The curved end surfaces 90 of the body and the curved nose 104 of the bullet plugs direct the wire as it is wound on the bobbin by the winding machine, to yield the above-described inverse cosine wiring density distribution. The actual achieved distribution will be a function of the bullet plug diameter 110, the spacing of the body portions, and the shapes of the curves on these portions. These parameters will also interact with other variables such as the type of winding machine used, its winding speed and tension, and the size of the wire. It is efficient to determine these parameters by a short series of trial-and-error experiments for a given winding machine and bobbin design.
FIG. 11 and 12 show an alternative embodiment of the bobbin. In this embodiment, annular segment end members 58 extend from its winding sections 55 at each end of each of the winding sections, and there are no generally beveled transition surfaces. Alternatively, the bobbin may be made in two pieces that are wound separately and assembled before potting.
The galvanometer presented thus possesses a solidly constructed, low diameter rotor that includes a large amount of magnet material within its relatively thin sleeve. It also has an easily wound coil that is long and narrow and possesses an optimized density profile. Furthermore, the placement of the link to the position transducer outside of the space between the bearings permits the bearings to be kept closer together, increasing the first resonance frequency. These features advantageously provide a significant aggregate improvement in the maximum output torque and bandwidth of the compact device.
Because of this level of performance improvement, it is necessary to solidly anchor the bobbin in place with a fastener, to prevent it from moving, as described above. This fastener mounting system provides for greater strength than potting alone, particularly for small diameter bobbins, where there is a smaller surface area to pot. This mounting system therefore prevents the coil from breaking free of the housing or shifting within the housing, as it might when subjected to the high magnetic forces.
Also, since the improved acceleration allows the rotor to hit the stops harder, it is advantageous that the joint between the output shaft 14 and the sleeve 26, and between the sleeve 26 and the magnet 27 are strong ones.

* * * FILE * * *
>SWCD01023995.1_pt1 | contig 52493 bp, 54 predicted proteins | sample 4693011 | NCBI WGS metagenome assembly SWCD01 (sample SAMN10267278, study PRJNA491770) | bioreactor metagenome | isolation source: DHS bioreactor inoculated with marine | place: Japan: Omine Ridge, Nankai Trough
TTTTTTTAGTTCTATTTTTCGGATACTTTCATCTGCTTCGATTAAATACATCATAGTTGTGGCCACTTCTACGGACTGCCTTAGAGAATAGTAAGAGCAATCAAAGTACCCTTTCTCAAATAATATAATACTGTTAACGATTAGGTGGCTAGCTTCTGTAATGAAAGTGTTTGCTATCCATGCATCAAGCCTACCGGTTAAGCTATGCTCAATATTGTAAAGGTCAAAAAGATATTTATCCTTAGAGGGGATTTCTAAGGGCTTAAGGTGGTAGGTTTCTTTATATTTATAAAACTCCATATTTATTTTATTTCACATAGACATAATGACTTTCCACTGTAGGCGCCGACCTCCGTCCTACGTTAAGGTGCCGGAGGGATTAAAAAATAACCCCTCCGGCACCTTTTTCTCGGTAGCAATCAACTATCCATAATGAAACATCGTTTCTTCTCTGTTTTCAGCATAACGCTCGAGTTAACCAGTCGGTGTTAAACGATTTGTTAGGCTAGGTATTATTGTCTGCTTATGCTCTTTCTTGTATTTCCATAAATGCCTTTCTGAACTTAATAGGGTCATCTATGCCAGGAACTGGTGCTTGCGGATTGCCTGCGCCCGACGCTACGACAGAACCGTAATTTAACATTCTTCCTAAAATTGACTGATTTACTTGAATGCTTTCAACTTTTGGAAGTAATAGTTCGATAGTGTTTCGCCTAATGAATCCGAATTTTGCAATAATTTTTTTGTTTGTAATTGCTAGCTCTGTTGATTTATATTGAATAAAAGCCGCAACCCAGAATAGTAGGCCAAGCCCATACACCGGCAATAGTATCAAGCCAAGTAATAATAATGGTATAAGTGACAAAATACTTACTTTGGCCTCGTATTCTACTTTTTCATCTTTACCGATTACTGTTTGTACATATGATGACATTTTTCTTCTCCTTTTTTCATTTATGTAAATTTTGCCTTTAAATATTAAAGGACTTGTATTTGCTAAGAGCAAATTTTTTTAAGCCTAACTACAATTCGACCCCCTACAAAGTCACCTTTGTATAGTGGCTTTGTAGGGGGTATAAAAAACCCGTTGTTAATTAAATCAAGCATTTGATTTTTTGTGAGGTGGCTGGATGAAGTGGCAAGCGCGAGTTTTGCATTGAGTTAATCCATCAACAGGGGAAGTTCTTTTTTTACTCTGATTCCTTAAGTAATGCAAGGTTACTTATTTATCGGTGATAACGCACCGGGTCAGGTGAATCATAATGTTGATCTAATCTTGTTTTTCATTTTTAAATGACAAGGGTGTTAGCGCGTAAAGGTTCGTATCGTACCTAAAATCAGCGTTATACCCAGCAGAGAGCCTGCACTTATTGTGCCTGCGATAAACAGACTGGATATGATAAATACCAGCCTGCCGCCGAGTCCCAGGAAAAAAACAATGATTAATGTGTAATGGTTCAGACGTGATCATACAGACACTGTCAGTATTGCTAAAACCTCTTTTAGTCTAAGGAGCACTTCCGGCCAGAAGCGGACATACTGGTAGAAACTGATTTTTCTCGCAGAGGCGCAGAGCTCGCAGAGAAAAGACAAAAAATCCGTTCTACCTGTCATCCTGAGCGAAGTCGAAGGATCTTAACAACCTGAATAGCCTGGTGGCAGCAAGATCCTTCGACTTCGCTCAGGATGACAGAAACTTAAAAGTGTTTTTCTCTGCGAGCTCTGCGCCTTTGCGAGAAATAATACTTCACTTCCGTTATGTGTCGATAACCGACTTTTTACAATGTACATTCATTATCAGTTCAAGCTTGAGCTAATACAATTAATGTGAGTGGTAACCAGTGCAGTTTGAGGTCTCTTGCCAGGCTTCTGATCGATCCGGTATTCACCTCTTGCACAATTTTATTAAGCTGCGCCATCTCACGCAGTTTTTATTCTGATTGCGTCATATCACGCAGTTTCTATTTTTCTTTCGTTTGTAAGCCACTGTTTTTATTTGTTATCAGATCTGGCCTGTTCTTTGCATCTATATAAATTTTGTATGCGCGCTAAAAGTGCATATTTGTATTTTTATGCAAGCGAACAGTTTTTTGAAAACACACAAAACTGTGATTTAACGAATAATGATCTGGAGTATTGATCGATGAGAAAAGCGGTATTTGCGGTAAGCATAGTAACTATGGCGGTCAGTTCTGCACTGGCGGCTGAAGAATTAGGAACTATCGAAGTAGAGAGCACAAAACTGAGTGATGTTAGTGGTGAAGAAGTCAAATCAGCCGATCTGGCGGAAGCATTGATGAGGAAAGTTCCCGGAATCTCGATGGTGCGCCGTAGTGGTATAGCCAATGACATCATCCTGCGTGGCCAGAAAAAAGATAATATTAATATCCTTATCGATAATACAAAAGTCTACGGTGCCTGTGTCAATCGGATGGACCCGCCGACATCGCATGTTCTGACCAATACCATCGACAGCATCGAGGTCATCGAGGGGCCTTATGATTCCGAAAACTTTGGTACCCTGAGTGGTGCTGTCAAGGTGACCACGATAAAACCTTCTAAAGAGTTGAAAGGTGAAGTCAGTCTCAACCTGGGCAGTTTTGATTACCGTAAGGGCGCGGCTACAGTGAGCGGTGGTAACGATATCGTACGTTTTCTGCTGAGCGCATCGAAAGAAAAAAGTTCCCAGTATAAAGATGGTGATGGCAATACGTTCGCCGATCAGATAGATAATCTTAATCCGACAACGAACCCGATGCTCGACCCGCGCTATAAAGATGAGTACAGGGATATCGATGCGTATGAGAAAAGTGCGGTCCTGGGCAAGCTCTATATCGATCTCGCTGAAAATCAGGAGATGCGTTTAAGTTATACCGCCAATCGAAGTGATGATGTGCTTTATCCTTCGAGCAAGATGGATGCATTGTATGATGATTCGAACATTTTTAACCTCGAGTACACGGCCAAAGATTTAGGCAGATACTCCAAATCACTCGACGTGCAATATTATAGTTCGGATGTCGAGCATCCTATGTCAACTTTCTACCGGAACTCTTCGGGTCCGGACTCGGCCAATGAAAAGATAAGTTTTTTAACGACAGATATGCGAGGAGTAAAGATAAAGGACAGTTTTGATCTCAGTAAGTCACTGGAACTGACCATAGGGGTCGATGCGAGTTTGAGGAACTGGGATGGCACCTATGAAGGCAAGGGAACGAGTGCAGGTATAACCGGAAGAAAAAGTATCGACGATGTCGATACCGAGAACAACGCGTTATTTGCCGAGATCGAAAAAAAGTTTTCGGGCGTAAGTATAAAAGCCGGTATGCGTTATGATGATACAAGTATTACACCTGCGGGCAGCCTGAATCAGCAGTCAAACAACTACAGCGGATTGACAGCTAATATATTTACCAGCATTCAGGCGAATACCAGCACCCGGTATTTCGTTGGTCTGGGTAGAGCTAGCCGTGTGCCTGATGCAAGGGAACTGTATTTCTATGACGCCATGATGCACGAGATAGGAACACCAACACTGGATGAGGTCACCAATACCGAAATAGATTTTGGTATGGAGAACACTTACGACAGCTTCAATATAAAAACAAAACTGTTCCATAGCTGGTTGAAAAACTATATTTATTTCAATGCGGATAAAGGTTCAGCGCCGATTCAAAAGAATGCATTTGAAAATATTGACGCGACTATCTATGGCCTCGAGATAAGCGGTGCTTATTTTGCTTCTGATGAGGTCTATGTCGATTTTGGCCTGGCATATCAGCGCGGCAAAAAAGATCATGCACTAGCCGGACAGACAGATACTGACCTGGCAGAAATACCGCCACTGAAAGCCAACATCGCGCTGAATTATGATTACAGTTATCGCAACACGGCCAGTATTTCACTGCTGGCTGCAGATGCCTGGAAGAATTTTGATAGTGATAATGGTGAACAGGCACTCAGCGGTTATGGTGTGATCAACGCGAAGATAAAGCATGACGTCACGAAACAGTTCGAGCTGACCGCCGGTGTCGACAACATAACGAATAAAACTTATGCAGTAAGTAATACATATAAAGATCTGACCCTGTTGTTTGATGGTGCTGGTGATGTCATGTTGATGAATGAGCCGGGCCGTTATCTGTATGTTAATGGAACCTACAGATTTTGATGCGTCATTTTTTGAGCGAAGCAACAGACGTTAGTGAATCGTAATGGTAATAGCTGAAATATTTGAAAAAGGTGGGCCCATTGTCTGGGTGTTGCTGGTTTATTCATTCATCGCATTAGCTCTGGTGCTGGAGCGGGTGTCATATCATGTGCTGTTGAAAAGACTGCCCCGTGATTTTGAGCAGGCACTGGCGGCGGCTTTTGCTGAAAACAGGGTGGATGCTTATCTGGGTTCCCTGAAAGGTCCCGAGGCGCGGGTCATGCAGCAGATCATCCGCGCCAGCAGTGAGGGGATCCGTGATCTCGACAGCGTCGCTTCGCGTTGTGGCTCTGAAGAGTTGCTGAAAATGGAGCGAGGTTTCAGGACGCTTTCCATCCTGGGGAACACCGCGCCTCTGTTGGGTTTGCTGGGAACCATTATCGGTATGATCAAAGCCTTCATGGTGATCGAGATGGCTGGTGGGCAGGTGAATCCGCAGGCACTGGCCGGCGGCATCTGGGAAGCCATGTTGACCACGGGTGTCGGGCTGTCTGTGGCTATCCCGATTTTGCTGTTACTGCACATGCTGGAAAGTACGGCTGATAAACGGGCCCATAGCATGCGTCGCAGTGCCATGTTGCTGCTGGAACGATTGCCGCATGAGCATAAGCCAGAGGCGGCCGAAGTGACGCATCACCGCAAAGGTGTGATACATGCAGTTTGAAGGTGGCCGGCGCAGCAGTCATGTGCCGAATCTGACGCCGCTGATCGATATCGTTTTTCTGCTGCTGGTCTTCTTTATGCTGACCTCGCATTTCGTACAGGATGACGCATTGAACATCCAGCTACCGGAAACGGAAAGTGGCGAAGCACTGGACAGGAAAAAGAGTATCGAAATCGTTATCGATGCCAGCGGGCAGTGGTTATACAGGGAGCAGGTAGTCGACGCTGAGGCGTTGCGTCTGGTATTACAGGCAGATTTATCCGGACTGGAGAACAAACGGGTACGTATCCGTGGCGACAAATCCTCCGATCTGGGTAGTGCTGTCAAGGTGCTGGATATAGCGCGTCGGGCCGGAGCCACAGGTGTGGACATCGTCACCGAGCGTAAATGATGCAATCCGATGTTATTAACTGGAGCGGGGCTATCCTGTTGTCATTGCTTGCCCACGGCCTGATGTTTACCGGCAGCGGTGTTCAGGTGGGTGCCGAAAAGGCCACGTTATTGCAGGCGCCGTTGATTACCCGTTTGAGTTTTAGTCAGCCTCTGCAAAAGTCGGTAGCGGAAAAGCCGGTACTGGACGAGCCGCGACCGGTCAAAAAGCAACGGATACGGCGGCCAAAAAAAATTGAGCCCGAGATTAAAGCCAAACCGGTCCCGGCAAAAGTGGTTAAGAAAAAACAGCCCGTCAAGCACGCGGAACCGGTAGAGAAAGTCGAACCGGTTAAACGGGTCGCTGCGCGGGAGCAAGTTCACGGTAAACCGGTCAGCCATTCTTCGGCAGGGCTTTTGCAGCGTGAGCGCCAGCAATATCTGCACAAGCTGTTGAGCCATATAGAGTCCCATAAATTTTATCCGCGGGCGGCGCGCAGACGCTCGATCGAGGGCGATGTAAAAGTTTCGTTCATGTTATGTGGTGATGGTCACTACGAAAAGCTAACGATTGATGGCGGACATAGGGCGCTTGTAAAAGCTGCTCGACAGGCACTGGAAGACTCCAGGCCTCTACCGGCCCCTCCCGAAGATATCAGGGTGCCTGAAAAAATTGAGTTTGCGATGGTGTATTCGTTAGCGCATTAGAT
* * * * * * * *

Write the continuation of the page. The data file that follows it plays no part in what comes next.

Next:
The present overall design is advantageous when compared to a moving iron device of similar characteristics. A moving iron device will have the same torque to inertia ratio, but the inductance of the device will be lower by a factor of ten. In order to make device of comparable size to a moving iron device, it is necessary to use a magnetic material that has a magnetic energy of about at least 25.times.10.sup.6 gauss oersted. Neodymium iron boron and sumarium cobalt possesses these characteristics. The electrical time constant and the first uncontrollable resonant frequency are also favorably affected by this reduced inductance.
Other embodiments are within the following claims.
1. A high frequency optical scanner torque motor for driving an optical element, said motor comprising:
- a rotor including
- a magnet having two ends disposed along the rotational axis of said rotor, said magnet being polarized into two poles that lie on opposite sides of said axis, said magnet being of substantially continuous permanent magnetic material having no shaft penetration,
- a rear shaft and an output shaft, each shaft being a stub shaft, each shaft being in abutting relationship to a respective end of said magnet, and each shaft being aligned with the rotational axis of said rotor and
- a thin-walled torque-bearing sleeve constructed to hold said magnet in place along said axis, said sleeve being disposed around at least a portion of said magnet, said sleeve being joined in torque-transferring relationship to said output shaft and the underlying exterior surface of said magnet,
- and a stator, concentric with said rotor, said stator comprising a stationary outer shell of magnetically permeable material including a drive coil secured within said outer shell,
- said rotor cooperatively arranged with said coil to drive said optical element at high frequency.
2. The motor of claim 1, wherein said sleeve and said output shaft are an integral part.
3. The motor of claim 1, wherein said sleeve has an inertia that is less than 10% of that of the magnet.
4. The motor of claim 1 wherein said sleeve is attached to said rear shaft.
5. The motor of claim 1 wherein said sleeve and said magnet are bonded with a semi-flexible adhesive.
6. The motor of claim 5 wherein said semi-flexible adhesive is a silicone bonding agent.
7. The motor of claim 5 wherein said semi-flexible adhesive is an epoxy.
8. The motor of claim 1 wherein said sleeve is of cylindrical cross section, encircling at least a portion of said magnet.
9. The motor of claim 1 wherein said output shaft includes a butt end and said butt end is attached to said sleeve.
10. The motor of claim 4 wherein said output shaft and said rear shaft include butt ends and said butt ends are attached to said sleeve.
11. The motor of claim 1 wherein said output shaft is welded to said sleeve.
12. The motor of claim 1 wherein said sleeve completely surrounds said magnet.
13. The motor of claim 1 wherein said magnet is made of neodymium iron boron.
14. The motor of claim 1 wherein said magnet is made of sumarium cobalt.